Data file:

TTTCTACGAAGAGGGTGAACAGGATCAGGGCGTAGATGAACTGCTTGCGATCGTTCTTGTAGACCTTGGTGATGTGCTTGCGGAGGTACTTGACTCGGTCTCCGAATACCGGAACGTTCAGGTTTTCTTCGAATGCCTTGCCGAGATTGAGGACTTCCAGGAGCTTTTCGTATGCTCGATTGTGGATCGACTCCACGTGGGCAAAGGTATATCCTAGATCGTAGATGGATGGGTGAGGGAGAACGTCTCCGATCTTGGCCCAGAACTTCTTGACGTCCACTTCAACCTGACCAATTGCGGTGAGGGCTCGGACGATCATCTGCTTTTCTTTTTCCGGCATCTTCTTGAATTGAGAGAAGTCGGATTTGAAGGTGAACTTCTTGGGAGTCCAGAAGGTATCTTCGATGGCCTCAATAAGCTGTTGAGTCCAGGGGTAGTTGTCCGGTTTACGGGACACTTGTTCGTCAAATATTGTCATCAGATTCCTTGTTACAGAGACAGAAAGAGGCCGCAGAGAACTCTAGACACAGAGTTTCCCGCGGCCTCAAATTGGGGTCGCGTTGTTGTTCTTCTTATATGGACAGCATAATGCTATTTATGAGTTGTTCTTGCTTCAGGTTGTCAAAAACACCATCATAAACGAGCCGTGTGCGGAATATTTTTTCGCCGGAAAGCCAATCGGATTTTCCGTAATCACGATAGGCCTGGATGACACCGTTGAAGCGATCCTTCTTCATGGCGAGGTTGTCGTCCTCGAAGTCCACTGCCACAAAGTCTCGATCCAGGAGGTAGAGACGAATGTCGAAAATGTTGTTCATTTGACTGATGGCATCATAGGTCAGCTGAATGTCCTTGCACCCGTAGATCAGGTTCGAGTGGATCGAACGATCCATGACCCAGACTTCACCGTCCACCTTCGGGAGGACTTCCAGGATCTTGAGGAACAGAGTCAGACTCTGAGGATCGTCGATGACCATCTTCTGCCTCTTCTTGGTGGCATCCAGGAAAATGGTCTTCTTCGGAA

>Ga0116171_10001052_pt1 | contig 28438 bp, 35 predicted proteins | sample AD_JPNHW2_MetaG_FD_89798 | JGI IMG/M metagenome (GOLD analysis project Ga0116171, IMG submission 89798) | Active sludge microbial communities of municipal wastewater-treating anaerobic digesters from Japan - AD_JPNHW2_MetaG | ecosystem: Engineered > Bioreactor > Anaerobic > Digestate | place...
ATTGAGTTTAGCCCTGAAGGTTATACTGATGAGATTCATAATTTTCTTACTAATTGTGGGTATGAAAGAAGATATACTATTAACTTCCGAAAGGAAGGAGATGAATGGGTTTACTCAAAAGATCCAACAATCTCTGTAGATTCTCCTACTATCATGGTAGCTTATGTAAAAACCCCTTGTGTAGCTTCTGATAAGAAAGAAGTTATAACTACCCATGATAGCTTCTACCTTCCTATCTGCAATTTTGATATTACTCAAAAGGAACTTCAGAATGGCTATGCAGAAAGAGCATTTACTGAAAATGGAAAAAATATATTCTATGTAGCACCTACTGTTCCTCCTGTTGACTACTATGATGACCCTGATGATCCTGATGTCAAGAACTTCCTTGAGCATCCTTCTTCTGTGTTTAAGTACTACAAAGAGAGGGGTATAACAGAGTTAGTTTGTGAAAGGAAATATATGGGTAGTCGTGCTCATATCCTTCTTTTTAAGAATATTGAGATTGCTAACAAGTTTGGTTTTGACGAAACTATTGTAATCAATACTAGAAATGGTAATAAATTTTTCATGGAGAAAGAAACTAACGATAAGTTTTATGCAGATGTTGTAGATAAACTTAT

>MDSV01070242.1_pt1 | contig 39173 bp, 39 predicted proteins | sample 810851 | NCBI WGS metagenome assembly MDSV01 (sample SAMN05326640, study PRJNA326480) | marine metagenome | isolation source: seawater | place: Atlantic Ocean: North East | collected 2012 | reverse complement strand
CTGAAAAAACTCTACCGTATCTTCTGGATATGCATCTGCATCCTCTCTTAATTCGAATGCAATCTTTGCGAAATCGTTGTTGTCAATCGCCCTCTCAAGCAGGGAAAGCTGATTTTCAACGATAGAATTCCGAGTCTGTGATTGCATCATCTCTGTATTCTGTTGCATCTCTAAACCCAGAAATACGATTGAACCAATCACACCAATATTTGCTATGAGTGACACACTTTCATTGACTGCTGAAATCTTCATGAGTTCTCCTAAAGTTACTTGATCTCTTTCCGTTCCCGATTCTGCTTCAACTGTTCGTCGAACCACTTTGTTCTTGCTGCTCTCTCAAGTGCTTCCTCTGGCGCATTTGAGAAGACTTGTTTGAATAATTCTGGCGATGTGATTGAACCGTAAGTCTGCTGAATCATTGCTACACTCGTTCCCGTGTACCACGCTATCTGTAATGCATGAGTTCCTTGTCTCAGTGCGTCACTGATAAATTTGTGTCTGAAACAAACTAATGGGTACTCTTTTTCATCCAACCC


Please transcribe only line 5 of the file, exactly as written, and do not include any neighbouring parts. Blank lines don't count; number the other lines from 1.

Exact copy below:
CTGAAAAAACTCTACCGTATCTTCTGGATATGCATCTGCATCCTCTCTTAATTCGAATGCAATCTTTGCGAAATCGTTGTTGTCAATCGCCCTCTCAAGCAGGGAAAGCTGATTTTCAACGATAGAATTCCGAGTCTGTGATTGCATCATCTCTGTATTCTGTTGCATCTCTAAACCCAGAAATACGATTGAACCAATCACACCAATATTTGCTATGAGTGACACACTTTCATTGACTGCTGAAATCTTCATGAGTTCTCCTAAAGTTACTTGATCTCTTTCCGTTCCCGATTCTGCTTCAACTGTTCGTCGAACCACTTTGTTCTTGCTGCTCTCTCAAGTGCTTCCTCTGGCGCATTTGAGAAGACTTGTTTGAATAATTCTGGCGATGTGATTGAACCGTAAGTCTGCTGAATCATTGCTACACTCGTTCCCGTGTACCACGCTATCTGTAATGCATGAGTTCCTTGTCTCAGTGCGTCACTGATAAATTTGTGTCTGAAACAAACTAATGGGTACTCTTTTTCATCCAACCC